My most successful method to date for getting the job done has been to make certain hours of the day sacrosanct to writing or researching. All other business - reading, reviews, blogs, promo piece and so on has to be done before 10 or after 4, Mondays to Saturdays, or on Sunday. Life has to fit in at those other times too. And email.
I am fairly convinced if I managed to stick to this regime, I’d be able to keep up with the work I need to do and maintain a happy and calm demeanour, well, calm-ish at any rate, but it seems very, very difficult. Now, the odds should be stacked in my favour time-wise; I don’t have children, my partner is a house-husband five days a week and does all the cooking and cleaning, and all I do for a living is write. I should have plenty of time! I have the Room of My Own thing set up! So why do I feel like I’m fire-fighting? Now, don’t get me wrong. I love what I do and think I’m very lucky to have the chance to do it, but I feel I just missed the memo on how to manage my time, so could someone send me a copy? I suspect you all have one tucked among your immaculate research notes.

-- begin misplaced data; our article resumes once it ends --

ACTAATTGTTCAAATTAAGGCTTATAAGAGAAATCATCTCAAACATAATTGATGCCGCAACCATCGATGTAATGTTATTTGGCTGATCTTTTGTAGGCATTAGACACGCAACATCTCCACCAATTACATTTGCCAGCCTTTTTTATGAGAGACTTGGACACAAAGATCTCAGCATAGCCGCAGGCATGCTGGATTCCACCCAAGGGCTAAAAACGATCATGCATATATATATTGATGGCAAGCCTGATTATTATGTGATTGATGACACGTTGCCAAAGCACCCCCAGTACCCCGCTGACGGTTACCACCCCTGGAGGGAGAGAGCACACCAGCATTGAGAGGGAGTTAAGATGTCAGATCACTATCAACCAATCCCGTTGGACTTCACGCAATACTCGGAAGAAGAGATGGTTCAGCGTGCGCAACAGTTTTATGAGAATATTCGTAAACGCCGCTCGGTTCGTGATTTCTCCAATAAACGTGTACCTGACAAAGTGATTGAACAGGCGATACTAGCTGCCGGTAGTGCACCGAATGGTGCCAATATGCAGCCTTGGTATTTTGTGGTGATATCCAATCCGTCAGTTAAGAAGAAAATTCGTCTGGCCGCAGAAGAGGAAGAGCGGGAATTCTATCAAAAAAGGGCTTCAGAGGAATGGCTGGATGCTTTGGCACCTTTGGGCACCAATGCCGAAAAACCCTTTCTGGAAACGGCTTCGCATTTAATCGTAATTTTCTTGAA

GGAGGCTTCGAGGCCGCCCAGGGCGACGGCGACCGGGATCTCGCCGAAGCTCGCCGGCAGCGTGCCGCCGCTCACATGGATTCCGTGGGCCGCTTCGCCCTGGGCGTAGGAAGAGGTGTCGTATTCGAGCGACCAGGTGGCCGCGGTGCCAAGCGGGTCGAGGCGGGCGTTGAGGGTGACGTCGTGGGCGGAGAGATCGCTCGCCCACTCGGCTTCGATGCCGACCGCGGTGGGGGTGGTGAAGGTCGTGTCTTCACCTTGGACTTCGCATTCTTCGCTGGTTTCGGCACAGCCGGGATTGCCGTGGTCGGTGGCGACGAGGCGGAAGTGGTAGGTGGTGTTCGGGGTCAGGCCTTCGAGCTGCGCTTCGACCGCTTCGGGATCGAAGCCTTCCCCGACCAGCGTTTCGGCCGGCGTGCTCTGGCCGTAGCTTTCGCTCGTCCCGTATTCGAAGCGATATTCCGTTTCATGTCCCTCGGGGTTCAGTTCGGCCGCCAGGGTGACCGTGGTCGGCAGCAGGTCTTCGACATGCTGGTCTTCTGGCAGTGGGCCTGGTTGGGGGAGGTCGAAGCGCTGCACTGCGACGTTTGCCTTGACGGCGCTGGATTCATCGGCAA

It doesn’t take much to throw me off. I find I’ve spent half-an-hour finding out about the meter on a 1910 taxi cab, then when I’m satisfied I know exactly what it looks like I write the scene and don’t mention it. I start polishing a simple blog post and suddenly it’s half-eleven. I write to-do lists then doodle plot ideas all over them till they are illegible and slightly frightening. Sometimes I add flowers, but apparently that doesn’t make them look any less psychotic. And don’t writers need time just to wonder and stare? Should I time-table it?
So how does everyone else manage? Do you have days for your Work in Progress, and other days for catching up with your other tasks? Do you all secretly have an extensive staff? I see several of the History Girls are fantastic facebookers and tweeters as well as keeping up their own blogs and I am amazed and slightly terrified. Please share your secrets. And to those of you who manage other careers while writing, and/or have children too, you have my complete respect and admiration. Largely because I think you must have strong magical powers and I want to stay on the right side of you.
You obviously need more to do, Imogen! Tasks expand to fit the time available, but they can't take more time than there is so if you add more to your list, the things will have to squeeze up to make room. I hope. That's my theory. But then, my house is filthy and my VAT return always late.... Fire-fighting, as usual